In life we face many challenges, big and small. When a problem causes us stress or discomfort we have four options:
Solve the problem, change your perception of the problem, radically accept the situation, or stay miserable.Marsha Linehan, the creator of Dialectical Behavior Therapy
Even though we sometimes unconsciously choose it, none of us wants to stay miserable. Most of the time we want to solve the problem, or maybe change how we view the problem, but what if we can’t? Radical acceptance is an interesting option when there is a problem so big, or so unfair that we can’t fix it or change our view of it. Some things are very unfair. Some losses are quite big. Sometimes events are just incredibly painful no matter how you look at it.
If the idea of accepting these situations seems difficult, let’s talk about what radical acceptance is NOT. It is not putting our head in the sand. It is not being passive or a door mat and letting people walk all over us. It is not agreement with someone’s unfair actions.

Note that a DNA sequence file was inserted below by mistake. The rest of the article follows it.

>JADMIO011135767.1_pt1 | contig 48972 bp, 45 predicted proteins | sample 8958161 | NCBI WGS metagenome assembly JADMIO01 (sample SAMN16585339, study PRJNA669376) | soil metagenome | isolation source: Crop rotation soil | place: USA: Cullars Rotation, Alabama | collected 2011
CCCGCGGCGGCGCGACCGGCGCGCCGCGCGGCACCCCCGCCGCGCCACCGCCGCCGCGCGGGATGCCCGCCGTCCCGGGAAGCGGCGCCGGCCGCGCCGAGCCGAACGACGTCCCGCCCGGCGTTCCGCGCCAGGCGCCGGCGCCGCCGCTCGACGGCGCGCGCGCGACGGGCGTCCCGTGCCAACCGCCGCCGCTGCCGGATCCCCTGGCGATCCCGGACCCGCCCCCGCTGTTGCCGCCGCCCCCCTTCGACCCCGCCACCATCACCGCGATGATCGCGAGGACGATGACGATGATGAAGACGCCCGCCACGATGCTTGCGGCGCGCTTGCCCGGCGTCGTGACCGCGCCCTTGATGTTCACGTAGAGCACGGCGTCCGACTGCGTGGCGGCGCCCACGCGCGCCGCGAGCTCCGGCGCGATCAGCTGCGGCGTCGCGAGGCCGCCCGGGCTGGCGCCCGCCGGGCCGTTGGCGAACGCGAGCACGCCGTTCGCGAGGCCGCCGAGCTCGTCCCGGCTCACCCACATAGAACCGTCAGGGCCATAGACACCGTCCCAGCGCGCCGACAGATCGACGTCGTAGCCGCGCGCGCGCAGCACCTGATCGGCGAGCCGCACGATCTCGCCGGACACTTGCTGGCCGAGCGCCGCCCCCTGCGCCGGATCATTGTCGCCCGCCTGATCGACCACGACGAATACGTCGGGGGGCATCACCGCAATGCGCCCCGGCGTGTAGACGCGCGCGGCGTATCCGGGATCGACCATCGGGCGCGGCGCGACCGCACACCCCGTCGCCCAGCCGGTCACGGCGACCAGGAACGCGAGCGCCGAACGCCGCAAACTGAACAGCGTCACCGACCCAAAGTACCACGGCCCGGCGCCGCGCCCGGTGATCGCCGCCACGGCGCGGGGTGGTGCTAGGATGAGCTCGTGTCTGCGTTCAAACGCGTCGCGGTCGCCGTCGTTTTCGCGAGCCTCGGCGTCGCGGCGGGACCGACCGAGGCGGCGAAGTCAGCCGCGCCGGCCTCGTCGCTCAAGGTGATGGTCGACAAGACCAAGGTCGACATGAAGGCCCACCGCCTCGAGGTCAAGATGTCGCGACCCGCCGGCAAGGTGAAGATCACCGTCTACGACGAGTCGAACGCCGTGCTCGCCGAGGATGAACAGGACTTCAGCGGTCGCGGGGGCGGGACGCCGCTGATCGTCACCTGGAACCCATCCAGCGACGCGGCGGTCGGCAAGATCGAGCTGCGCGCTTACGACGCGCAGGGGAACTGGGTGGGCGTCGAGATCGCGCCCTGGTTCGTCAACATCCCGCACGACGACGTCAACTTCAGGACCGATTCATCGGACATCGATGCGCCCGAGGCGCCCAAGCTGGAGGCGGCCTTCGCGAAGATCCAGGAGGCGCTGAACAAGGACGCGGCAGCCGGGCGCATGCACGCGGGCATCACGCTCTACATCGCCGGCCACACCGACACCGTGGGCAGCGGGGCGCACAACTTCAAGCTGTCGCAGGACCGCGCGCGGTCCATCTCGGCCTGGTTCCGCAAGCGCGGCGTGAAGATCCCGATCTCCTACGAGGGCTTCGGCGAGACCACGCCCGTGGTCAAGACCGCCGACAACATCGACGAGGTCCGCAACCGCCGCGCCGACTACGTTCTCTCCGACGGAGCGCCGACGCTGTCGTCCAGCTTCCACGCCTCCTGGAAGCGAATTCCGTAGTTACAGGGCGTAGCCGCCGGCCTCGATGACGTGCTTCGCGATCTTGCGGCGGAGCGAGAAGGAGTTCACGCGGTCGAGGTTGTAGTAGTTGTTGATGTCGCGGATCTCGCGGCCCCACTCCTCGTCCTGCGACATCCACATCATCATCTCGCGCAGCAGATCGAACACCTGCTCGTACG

Radical acceptance is about NOT denying reality so that we can prevent turning unavoidable pain into unnecessary suffering.
People often say, “I can’t stand this,” “This isn’t fair,” “This can’t be true,” and “It shouldn’t be this way.” It’s almost as if we think refusing to accept the truth will keep it from being true, or that accepting means agreeing. Accepting doesn’t mean agreeing.
It’s exhausting to fight reality, and it doesn’t work. Refusing to accept that you were fired for something you didn’t do, that your friend cheated you, or that you weren’t accepted into the college you wanted to attend doesn’t change the situation, and it adds to the pain you experience.https://www.psychologytoday.com/us/blog/pieces-mind/201207/radical-acceptance
To keep reading about the option of radical acceptance and how to incorporate this practice (and it does take practice!) into your life in order to reduce toxic stress and increase well-being, Deep Dive into these below links: